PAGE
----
It's finally arrived. The exciting day when I publish for the very first time. It's been a tough journey to get to this stage, but it's also been thoroughly rewarding. The Writing's on the Wall is now available on Amazon, Barnes & Noble or Kobo and some other smaller sites. Now seemed like the right time to reflect on how I've managed to get here.

I recently read a piece which covered how the remarkable changes in the publishing industry had made things better for writers. It's affected both traditionally published and self-published writers alike.

This made me reflect on just how significant these changes have been and how heavily they've been influenced by the new breed of indie authors taking risks and experimenting in the new digital marketplace. This is nothing new. The digital revolution is hitting different industries at different paces. It's the speed of the impact on writing and publishing which keeps astonishing me.

It's staggering to think about how wide the gap in the experience is for guys like me starting out now. You compare that to the current established authors (now providing advice in self-publishing,) back when they started out... and you wonder how they ever managed to do it.

These pioneers of the new digital market who have shared their knowledge and experiences, have not only seen the landscape alter, but they have also provided a roadmap for anyone new. Something which they never had.

The formation of the Alliance of Independent Authors could be considered a watershed moment for publishing. As I've been working through the two potential paths to publication, my research has given me a huge amount of food for thought. One thing which immediately occurs to me: learning and educating myself on publishing is significantly easier today than it was just three years ago. That gives an idea of just how fast this market has moved. Amazon only released the first Kindle in November 2007. Just seven years ago the Kindle Direct Publishing scheme was launched. After just a couple of years, tips were being openly exchanged as both traditionally published and indie published writers explored this new opportunity. By the four year mark Amanda Hocking became the first author who used the KDP route with staggering success, selling over a million ebooks between 2010 and 2011.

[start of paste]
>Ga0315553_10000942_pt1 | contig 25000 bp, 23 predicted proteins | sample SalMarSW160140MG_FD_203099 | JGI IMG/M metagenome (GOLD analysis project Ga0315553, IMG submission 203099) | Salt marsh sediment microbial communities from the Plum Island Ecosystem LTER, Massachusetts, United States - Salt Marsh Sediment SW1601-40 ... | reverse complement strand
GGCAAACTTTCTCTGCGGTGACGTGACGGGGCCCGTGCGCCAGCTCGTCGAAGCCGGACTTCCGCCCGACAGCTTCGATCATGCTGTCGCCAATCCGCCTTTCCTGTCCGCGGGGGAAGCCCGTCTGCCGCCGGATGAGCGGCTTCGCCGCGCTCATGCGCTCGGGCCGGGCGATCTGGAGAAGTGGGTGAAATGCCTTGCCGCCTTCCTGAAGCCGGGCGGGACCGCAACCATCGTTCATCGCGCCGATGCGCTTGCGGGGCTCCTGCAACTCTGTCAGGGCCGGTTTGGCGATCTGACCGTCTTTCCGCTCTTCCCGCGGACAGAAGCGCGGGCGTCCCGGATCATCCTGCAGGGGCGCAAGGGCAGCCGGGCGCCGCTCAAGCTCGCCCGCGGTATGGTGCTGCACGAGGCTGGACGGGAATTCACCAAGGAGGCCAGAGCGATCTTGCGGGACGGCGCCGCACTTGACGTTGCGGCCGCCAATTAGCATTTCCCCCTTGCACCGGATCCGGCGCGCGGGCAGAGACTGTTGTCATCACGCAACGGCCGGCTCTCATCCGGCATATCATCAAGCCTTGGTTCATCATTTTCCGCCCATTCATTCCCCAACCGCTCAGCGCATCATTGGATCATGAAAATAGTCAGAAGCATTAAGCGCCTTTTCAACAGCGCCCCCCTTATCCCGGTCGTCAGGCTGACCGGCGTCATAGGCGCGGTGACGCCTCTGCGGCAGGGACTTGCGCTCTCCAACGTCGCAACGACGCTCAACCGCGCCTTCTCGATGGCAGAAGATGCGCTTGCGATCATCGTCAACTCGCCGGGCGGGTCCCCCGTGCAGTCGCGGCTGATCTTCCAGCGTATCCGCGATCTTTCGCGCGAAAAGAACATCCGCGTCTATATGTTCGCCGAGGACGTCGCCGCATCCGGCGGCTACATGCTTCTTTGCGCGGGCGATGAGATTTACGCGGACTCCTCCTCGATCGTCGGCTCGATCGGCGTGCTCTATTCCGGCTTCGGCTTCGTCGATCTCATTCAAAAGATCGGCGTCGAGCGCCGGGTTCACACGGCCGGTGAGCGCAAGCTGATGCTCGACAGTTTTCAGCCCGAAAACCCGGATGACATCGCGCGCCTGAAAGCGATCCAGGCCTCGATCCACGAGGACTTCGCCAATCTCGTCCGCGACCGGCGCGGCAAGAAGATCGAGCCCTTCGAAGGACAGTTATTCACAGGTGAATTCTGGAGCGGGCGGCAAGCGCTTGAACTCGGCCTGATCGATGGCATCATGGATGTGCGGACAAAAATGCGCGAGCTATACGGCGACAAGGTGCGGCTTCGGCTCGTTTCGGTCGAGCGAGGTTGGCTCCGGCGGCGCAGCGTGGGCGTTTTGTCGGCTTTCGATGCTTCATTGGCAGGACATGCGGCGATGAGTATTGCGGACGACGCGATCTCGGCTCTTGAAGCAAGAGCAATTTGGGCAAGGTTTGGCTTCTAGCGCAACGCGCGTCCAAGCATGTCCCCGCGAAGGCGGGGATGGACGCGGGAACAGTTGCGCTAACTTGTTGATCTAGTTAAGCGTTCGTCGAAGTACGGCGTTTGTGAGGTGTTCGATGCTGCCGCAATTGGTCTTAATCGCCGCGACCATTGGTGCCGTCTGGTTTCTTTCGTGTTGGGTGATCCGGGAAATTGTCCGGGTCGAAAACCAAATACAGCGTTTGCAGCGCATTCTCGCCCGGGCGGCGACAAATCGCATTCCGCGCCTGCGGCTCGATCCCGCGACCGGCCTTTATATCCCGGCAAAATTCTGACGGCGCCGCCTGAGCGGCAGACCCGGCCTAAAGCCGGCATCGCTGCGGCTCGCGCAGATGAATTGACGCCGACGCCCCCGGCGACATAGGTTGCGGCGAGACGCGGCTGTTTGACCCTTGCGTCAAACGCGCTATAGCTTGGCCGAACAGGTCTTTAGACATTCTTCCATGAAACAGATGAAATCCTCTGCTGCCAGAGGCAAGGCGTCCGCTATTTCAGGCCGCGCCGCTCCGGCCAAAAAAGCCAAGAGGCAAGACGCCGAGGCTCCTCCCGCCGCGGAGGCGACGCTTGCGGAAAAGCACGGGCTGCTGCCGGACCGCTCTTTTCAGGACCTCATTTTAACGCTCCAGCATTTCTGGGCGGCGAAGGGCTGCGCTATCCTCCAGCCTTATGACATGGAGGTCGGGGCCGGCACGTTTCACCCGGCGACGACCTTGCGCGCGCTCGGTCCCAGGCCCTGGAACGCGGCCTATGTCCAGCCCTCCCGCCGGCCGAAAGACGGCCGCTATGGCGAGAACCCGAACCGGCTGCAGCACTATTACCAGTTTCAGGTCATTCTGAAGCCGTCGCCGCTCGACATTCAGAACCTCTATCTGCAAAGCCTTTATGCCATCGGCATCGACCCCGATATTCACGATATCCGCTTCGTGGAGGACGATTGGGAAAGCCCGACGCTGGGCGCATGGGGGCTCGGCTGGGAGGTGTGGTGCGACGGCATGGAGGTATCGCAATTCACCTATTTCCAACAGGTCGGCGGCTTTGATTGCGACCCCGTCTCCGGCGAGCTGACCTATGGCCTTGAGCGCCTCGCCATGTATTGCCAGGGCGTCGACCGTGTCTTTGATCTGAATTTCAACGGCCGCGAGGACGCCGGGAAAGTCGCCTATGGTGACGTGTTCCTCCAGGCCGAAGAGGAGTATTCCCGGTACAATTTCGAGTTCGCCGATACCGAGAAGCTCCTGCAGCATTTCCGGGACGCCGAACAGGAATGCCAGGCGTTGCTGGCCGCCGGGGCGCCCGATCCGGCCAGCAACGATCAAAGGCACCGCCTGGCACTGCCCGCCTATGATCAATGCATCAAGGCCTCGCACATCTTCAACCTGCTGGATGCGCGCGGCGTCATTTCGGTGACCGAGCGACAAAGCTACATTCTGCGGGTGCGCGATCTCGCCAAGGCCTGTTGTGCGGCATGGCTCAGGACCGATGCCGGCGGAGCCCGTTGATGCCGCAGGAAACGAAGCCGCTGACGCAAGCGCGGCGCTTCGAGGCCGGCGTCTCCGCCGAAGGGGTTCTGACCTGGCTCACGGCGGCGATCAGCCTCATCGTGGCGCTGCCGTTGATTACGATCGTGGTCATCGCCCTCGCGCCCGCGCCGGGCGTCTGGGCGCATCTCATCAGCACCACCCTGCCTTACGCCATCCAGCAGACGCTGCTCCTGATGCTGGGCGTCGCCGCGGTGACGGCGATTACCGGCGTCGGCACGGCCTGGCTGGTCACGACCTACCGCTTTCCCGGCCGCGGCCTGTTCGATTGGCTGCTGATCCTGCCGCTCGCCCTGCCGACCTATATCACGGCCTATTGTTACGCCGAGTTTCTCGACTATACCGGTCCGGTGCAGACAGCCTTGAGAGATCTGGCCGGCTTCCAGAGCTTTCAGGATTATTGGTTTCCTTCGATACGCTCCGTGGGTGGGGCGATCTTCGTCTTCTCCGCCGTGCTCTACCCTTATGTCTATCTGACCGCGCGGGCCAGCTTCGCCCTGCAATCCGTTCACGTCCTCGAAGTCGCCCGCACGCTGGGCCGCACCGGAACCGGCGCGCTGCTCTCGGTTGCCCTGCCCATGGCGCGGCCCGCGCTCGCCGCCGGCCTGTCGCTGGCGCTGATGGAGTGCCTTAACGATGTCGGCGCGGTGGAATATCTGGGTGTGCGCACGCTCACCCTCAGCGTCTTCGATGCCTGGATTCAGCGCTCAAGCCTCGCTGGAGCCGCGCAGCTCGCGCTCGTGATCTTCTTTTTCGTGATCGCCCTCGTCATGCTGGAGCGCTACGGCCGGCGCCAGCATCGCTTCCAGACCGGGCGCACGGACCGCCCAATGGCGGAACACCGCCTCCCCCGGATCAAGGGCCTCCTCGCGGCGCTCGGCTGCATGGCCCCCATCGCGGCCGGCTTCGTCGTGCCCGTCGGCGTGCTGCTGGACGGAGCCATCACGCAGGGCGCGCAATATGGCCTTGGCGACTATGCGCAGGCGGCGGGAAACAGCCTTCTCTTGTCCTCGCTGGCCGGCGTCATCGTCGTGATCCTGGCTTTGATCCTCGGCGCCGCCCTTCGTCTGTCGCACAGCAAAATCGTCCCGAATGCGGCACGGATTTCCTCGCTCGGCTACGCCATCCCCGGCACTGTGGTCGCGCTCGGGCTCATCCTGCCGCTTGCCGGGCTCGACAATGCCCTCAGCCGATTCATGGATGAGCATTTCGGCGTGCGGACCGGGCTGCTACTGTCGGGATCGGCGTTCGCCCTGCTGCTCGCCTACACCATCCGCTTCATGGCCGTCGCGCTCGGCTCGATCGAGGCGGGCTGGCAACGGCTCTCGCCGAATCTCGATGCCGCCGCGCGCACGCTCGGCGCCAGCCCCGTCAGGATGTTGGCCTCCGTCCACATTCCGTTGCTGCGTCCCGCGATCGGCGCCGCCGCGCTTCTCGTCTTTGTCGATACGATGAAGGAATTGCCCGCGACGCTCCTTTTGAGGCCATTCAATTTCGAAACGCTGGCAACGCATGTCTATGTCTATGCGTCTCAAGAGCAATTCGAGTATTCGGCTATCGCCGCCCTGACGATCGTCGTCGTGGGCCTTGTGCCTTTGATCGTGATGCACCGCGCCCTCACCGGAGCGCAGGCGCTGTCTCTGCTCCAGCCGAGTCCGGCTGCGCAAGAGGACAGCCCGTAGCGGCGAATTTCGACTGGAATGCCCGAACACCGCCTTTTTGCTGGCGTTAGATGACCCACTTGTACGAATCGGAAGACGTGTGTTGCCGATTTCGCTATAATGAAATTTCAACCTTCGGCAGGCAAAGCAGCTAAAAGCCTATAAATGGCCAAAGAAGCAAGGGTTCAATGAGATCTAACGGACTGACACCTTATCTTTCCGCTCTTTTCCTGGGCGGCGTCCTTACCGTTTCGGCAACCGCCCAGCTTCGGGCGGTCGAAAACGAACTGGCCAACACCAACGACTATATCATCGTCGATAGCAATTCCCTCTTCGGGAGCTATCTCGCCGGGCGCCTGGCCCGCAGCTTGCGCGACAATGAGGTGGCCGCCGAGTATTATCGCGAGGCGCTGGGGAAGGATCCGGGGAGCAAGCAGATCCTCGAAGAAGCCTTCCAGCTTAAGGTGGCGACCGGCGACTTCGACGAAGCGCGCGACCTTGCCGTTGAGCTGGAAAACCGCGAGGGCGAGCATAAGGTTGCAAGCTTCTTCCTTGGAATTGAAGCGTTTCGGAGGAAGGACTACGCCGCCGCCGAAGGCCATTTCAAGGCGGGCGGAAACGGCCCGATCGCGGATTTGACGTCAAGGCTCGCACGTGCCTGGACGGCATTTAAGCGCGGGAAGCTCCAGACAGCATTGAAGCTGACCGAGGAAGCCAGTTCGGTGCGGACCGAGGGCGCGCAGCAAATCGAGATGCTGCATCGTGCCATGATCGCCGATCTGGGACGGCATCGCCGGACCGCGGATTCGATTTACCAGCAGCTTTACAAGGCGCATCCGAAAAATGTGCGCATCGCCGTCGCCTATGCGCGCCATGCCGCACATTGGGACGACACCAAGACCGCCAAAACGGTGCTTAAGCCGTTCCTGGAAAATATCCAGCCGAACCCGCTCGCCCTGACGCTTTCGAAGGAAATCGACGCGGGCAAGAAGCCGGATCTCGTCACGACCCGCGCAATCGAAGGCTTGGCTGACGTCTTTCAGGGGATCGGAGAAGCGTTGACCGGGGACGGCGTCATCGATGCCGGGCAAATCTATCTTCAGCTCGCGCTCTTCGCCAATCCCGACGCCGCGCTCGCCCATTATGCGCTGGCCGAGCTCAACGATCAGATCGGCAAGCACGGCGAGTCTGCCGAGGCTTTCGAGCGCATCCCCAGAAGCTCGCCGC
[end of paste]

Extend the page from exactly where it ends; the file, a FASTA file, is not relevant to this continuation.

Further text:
People like Joanna Penn and David Gaughran were documenting their journey through self-publication. Things which went right, and the things which went wrong. These pioneers and many others not only climbed the mountain the hard way, but they kindly put up some signposts for the rest of us. More impressive was that they simply didn't want others to repeat their mistakes and waste money. David's campaign against Author Solutions is a very strong example of this. He doesn't benefit in any way. I think he just doesn't want to see fellow writers wasting money and puts time and effort into accomplishing this without expecting anything in return.

The freedom with which writers share tips, knowledge and experience always leaves me feeling great about knowing these people exist. The altruistic and friendly nature of writers is probably one of the key reasons that the industry has been moving so quickly. After all, an industry can't move forward until a majority of people begin adopting new approaches. If there's one thing we have seen from this change, it's that authors tend to naturally experiment when given control over something new. Over the past five years, some authors have switched from traditional publishing to self-publishing and vice versa. During this time the frequency of these switches has increased.